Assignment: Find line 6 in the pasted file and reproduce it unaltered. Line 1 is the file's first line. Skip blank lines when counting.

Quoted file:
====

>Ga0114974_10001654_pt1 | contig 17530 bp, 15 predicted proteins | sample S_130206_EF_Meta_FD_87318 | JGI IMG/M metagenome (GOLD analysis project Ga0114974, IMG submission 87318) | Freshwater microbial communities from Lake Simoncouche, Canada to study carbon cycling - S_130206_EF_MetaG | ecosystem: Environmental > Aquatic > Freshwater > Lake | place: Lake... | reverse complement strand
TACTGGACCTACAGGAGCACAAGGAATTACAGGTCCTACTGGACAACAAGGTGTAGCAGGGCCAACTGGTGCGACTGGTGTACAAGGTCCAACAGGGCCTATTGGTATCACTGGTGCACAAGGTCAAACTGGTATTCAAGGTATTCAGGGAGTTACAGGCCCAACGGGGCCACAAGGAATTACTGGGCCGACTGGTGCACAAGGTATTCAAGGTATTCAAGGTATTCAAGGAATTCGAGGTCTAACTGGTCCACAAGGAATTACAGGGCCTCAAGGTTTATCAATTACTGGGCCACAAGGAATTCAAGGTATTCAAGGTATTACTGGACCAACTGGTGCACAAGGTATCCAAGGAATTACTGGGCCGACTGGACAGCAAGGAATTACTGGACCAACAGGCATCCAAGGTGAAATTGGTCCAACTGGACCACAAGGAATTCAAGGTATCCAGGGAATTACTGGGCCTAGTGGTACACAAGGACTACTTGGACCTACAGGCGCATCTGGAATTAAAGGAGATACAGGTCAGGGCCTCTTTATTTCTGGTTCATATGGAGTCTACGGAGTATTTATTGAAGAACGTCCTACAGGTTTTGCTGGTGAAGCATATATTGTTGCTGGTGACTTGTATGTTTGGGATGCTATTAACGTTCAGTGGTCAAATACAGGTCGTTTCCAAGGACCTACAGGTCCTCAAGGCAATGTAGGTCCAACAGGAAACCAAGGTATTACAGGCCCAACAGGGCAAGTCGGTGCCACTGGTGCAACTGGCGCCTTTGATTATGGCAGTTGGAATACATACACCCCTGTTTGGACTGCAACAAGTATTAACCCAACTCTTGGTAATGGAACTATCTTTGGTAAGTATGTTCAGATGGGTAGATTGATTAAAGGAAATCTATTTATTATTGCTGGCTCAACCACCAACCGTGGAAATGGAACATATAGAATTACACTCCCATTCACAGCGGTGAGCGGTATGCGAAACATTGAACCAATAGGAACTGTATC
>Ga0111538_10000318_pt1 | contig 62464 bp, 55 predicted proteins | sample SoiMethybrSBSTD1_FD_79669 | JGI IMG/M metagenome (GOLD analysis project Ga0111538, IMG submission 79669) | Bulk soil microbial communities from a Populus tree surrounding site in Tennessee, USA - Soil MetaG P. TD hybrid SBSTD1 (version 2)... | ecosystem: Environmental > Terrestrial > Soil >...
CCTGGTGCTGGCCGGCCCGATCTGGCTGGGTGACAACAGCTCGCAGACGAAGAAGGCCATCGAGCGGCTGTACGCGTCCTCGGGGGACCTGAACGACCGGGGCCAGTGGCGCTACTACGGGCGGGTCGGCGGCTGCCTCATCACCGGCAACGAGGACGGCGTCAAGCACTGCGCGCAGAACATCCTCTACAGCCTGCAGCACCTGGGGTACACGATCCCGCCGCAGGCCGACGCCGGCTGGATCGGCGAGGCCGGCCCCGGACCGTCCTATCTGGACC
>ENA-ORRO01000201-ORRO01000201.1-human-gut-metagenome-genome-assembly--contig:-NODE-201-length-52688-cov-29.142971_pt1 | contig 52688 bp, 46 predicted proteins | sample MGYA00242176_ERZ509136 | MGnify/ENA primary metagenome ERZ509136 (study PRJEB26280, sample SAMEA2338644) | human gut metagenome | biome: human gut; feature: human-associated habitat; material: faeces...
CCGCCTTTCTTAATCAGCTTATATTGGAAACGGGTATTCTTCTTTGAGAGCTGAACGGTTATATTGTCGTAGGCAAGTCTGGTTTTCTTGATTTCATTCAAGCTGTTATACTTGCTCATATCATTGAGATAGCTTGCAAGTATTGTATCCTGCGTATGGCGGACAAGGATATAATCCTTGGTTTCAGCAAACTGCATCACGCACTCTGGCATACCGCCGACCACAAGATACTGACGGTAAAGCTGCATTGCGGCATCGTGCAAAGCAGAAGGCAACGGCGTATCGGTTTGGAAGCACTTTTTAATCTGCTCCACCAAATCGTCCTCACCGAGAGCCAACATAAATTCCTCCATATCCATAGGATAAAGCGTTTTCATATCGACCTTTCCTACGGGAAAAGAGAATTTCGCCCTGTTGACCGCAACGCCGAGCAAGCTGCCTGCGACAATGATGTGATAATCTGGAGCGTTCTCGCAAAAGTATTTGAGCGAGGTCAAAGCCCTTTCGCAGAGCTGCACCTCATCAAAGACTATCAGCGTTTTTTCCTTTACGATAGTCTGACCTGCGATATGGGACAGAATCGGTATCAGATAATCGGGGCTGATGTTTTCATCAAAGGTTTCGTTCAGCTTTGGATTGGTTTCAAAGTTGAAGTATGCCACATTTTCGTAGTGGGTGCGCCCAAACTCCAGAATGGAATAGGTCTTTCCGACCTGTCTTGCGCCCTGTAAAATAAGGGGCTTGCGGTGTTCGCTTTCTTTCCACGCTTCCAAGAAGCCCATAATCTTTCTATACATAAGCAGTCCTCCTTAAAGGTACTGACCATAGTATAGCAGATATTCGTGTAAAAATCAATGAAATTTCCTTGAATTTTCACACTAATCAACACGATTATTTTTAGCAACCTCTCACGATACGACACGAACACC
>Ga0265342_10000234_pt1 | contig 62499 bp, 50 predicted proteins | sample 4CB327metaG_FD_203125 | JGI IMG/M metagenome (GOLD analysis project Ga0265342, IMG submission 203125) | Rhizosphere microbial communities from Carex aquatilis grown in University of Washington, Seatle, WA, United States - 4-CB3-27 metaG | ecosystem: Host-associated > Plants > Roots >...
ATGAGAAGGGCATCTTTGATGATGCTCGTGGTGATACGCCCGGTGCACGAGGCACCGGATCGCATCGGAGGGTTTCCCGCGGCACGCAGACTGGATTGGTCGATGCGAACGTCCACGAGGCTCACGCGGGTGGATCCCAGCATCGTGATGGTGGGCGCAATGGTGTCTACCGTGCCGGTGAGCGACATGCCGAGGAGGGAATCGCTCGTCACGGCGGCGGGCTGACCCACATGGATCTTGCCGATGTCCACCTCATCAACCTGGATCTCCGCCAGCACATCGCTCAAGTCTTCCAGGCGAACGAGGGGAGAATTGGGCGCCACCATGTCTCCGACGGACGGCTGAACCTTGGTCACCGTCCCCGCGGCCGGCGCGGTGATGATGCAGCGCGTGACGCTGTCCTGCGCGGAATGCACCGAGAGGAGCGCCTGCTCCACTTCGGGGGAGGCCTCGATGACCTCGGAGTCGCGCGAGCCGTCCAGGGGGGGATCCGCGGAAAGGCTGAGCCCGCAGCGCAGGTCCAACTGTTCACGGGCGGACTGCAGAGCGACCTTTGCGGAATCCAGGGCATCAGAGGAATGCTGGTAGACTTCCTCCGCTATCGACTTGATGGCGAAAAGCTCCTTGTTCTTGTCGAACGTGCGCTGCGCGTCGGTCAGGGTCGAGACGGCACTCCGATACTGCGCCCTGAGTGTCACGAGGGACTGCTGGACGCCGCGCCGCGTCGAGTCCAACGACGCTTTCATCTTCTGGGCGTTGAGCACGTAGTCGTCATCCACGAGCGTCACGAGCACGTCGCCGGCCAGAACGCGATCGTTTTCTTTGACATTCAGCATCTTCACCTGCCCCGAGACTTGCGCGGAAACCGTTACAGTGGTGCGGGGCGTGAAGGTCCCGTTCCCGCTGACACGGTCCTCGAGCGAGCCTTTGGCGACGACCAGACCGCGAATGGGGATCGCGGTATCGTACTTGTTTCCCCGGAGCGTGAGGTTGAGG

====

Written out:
CCGCCTTTCTTAATCAGCTTATATTGGAAACGGGTATTCTTCTTTGAGAGCTGAACGGTTATATTGTCGTAGGCAAGTCTGGTTTTCTTGATTTCATTCAAGCTGTTATACTTGCTCATATCATTGAGATAGCTTGCAAGTATTGTATCCTGCGTATGGCGGACAAGGATATAATCCTTGGTTTCAGCAAACTGCATCACGCACTCTGGCATACCGCCGACCACAAGATACTGACGGTAAAGCTGCATTGCGGCATCGTGCAAAGCAGAAGGCAACGGCGTATCGGTTTGGAAGCACTTTTTAATCTGCTCCACCAAATCGTCCTCACCGAGAGCCAACATAAATTCCTCCATATCCATAGGATAAAGCGTTTTCATATCGACCTTTCCTACGGGAAAAGAGAATTTCGCCCTGTTGACCGCAACGCCGAGCAAGCTGCCTGCGACAATGATGTGATAATCTGGAGCGTTCTCGCAAAAGTATTTGAGCGAGGTCAAAGCCCTTTCGCAGAGCTGCACCTCATCAAAGACTATCAGCGTTTTTTCCTTTACGATAGTCTGACCTGCGATATGGGACAGAATCGGTATCAGATAATCGGGGCTGATGTTTTCATCAAAGGTTTCGTTCAGCTTTGGATTGGTTTCAAAGTTGAAGTATGCCACATTTTCGTAGTGGGTGCGCCCAAACTCCAGAATGGAATAGGTCTTTCCGACCTGTCTTGCGCCCTGTAAAATAAGGGGCTTGCGGTGTTCGCTTTCTTTCCACGCTTCCAAGAAGCCCATAATCTTTCTATACATAAGCAGTCCTCCTTAAAGGTACTGACCATAGTATAGCAGATATTCGTGTAAAAATCAATGAAATTTCCTTGAATTTTCACACTAATCAACACGATTATTTTTAGCAACCTCTCACGATACGACACGAACACC